Is Kombucha Paleo?
As always, it depends on who you ask. Did caveman have kombucha? Probably Not. Could caveman have made kombucha with pre-agricultural revolution ingredients? Absolutely, Does that matter?
Probably not. Just because our hunter-gatherer ancestors did or didn’t do something doesn’t make it inherently healthy, or unhealthy. What does matter is how that fits into our current lives. And with that, let’s discuss Kombucha. Is Kombucha Paleo?
What is Kombucha?
First, Kombucha is a fermented tea beverage that is often made in one’s kitchen, or sold in a few health food stores. Its history extends back to the Qin Dynasty in 220 BC, and there is evidence that Genghis Khan himself drank it for vitality and strength. Even the ancient Chinese called kombucha the “Immortal Health Elixir.”
A spokesperson for the Acadamy of Nutrition and Dietetics is quoted as saying that “[They] don’t know if it does anything at all” while other sources suggest that when the Kombucha culture consumes the sugar, it produces healthful acids like glucuronic acid, gluconic acid, butyric acid, ascorbic acid, and even B vitamins.
Furthermore, mounting evidence suggests that many health benefits can be gained from strengthening the immune system with probiotics. The benefits of probiotics from consuming kombucha can be an essential part of a healthy dietary regimen, especially for those who suffer from digestive ailments.
How is Kombucha Made?
Kombucha is made with water, tea, sugar, and a culture of bacteria called a SCOBY (Symbiotic Colony of Bacteria and Yeast). The process for making Kombucha is relatively simple; black, green, or white tea is sweetened with sugar, the SCOBY is added, and the tea is fermented for a week in a glass container.
During this week, the billions of bacteria and yeast in the SCOBY colony feed on the sugar and convert it into vinegar. It is either bottled after the first week or for extra carbonation; it can be fermented again.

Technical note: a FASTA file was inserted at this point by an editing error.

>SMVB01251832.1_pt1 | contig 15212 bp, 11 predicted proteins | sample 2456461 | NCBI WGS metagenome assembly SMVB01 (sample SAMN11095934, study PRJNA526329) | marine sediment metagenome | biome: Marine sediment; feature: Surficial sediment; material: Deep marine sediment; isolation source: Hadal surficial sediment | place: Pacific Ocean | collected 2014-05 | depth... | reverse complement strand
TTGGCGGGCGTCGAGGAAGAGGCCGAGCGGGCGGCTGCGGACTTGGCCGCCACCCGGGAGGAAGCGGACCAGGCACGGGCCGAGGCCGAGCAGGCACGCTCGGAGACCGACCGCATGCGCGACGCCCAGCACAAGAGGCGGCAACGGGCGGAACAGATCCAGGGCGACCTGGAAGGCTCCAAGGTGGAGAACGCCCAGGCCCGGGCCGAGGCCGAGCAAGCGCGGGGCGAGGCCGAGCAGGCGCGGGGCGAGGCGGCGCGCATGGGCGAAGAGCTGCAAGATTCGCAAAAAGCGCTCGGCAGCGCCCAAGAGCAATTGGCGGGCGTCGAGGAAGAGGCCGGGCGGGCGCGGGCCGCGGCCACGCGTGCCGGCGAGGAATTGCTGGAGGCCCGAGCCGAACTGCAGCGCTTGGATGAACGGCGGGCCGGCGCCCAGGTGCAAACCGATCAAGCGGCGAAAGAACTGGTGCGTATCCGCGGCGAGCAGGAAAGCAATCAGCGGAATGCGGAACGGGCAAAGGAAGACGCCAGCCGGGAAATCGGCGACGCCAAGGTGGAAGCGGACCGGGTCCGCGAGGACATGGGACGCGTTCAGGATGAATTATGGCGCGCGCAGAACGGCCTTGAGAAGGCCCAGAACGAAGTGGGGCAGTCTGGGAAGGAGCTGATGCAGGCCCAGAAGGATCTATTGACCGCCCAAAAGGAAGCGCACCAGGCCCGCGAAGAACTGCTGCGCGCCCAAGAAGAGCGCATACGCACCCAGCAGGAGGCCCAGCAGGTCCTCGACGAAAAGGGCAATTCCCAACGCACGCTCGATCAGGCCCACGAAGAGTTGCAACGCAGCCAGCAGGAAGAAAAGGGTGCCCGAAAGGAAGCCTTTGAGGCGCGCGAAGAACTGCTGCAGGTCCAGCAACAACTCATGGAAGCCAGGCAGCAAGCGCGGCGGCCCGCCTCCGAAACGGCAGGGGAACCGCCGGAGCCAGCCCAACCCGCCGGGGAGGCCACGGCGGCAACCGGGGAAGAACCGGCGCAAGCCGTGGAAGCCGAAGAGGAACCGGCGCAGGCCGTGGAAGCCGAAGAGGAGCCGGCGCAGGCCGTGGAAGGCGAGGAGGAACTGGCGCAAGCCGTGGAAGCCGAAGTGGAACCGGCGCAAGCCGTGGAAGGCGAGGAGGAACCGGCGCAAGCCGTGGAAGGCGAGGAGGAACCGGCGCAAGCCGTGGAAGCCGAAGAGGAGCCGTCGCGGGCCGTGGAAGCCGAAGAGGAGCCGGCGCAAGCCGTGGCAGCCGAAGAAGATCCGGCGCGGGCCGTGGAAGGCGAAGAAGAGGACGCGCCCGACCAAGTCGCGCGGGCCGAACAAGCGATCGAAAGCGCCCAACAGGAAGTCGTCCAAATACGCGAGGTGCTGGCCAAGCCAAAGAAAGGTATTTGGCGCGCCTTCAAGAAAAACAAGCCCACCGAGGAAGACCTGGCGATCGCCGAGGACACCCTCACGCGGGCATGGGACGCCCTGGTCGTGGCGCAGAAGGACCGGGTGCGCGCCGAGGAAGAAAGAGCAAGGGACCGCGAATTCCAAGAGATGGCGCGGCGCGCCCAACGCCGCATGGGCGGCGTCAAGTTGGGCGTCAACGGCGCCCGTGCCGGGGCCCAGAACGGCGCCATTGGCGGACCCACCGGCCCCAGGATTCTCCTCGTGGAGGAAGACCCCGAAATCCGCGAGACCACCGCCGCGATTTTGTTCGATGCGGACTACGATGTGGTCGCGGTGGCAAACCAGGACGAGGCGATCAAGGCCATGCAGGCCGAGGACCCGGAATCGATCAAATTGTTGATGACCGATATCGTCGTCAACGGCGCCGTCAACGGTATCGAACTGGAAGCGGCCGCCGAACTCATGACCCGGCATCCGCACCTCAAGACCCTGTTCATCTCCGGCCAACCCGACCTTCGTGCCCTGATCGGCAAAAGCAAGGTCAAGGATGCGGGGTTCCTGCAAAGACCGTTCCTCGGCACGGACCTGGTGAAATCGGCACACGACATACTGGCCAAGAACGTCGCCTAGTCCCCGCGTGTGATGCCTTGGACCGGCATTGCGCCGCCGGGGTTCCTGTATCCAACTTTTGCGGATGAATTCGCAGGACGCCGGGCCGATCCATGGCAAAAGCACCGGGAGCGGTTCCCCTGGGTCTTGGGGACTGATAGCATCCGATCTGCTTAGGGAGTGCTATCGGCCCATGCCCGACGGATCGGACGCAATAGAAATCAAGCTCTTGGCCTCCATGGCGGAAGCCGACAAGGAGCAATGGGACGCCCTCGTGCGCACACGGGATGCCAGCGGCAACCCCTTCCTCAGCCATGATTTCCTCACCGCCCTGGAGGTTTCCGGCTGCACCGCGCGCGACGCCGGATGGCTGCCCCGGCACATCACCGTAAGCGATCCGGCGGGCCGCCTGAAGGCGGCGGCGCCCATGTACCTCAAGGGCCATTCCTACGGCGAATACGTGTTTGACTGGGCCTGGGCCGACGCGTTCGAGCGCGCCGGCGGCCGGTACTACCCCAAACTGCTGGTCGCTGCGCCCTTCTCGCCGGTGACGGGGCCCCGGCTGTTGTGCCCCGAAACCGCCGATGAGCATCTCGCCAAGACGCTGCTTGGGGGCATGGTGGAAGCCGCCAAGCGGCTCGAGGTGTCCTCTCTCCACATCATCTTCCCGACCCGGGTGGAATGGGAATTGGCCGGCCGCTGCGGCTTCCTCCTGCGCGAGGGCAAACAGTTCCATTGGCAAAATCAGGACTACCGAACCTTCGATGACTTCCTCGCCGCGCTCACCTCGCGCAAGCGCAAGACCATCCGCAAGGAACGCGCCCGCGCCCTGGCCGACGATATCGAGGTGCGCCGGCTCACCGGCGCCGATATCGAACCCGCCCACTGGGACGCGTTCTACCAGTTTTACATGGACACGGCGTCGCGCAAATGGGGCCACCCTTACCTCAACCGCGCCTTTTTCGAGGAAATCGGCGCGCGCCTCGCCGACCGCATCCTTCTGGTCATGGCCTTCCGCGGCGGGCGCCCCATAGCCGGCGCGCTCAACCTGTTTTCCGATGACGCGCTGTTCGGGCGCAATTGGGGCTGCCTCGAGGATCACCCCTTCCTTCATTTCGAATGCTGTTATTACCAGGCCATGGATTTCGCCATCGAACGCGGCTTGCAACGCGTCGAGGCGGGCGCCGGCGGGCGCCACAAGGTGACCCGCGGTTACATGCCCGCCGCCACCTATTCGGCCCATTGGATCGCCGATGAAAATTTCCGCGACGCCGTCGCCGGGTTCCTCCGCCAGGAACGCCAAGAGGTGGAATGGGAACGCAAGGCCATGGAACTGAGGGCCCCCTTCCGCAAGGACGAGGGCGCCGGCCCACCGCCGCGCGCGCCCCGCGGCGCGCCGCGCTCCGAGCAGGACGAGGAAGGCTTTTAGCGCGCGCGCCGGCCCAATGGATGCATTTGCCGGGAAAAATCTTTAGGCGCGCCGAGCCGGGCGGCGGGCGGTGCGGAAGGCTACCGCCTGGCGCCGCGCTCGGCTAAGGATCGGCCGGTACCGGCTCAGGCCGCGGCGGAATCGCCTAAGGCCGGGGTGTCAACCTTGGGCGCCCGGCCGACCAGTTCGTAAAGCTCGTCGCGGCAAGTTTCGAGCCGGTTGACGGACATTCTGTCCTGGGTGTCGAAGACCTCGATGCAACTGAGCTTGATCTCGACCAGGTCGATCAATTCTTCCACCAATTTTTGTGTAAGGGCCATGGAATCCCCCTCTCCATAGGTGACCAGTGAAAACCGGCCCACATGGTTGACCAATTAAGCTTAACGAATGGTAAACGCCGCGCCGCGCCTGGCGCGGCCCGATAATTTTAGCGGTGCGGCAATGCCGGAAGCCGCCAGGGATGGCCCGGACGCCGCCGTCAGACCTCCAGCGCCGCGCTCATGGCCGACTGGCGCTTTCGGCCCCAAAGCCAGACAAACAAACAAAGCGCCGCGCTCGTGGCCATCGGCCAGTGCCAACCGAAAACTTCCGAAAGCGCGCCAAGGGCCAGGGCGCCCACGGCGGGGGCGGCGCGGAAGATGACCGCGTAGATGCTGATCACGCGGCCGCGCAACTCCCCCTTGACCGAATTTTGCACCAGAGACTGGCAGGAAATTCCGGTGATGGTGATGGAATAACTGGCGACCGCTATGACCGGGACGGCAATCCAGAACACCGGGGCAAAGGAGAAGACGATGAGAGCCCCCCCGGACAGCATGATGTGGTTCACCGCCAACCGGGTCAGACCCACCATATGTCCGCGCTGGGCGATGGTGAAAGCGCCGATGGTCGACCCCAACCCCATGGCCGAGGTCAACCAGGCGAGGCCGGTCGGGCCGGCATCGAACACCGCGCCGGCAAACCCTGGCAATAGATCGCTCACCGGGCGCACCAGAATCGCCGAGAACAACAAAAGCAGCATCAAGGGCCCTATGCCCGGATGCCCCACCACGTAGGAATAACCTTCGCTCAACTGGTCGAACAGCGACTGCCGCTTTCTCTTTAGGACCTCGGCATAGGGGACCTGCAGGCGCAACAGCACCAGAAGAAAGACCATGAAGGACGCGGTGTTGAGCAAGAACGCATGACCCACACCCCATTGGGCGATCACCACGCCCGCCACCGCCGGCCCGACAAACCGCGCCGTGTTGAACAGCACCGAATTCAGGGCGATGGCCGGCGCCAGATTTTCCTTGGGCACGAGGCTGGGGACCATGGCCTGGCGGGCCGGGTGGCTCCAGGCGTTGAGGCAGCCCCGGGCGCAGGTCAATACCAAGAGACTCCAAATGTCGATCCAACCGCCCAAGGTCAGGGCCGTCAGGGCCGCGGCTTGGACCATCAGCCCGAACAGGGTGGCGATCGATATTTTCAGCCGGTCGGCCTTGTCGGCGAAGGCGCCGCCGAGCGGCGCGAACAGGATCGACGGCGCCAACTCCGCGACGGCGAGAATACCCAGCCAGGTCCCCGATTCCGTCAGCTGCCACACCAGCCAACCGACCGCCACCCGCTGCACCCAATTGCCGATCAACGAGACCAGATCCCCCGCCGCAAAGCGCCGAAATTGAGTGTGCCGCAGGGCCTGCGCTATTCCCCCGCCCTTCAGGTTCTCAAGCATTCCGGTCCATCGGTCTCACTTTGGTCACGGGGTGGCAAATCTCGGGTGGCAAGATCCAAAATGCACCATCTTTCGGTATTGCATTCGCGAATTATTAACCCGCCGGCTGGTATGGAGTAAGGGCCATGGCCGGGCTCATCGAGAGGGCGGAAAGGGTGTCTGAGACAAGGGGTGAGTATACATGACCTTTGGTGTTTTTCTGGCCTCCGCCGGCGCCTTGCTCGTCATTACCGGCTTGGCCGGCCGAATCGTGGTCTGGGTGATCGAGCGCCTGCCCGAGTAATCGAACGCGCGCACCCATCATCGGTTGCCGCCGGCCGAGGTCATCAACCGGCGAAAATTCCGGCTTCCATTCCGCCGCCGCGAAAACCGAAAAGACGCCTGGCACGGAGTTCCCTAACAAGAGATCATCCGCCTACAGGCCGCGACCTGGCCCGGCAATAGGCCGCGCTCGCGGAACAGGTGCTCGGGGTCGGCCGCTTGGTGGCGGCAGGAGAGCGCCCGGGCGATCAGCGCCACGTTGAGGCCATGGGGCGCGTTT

The Paleo Conflict over Kombucha
Because Kombucha was likely not a food that was made by our Hunter Gatherer ancestors, some would surmise that it cannot be Paleo. This is where the initial conflict over the Paleo status of Kombucha lies.
Also, Kombucha is made with sugar or honey. Without sugar, the Scoby has no food to ferment, and pure sugar is the easiest to digest. However, as a result of fermentation, almost all of the sugar is converted by the culture, resulting in a vinegary brew.
Many Paleo adherents would argue that the use of sugar would make Kombucha impermissible as a “Paleo Diet” food. However, it is unmistakable that Kombucha is a source of probiotics.
It is likely for this reason that Kombucha has permeated into the Paleo Community and has become an honorary Paleo Beverage since we recognize the importance of a healthy gut flora system despite the sugar required to make it.
It is for this reason that we can give Kombucha a pass in our Paleo Friendly certification program. Because it is usually made with cane sugar, The Paleo Foundation will not, at this time, grant it Certified Paleo status.
However, once a year, we reassess our standards to include, or remove items allowed in our certification process. Who knows, with more information Kombucha may fall out of favor within the Paleo Community. As with the evolution of anything, including our movement, our conclusions are subject to change.
Our ‘Final Answer’ on Kombucha:
Although members of the Paleo Foundation have concluded that Kombucha, even made with sugar, is Paleo, Kombucha is considered to be in the gray area throughout the worldwide Paleo Community. It is for this reason that The Paleo Foundation has taken the following stance on Kombucha:
Can Kombucha be Certified Paleo? Probably not, unless it was made with honey, coconut sugar, or another approved sweetener within the Certified Paleo Standards.
Can Kombucha be Certified Paleo Friendly? Yes. Absolutely.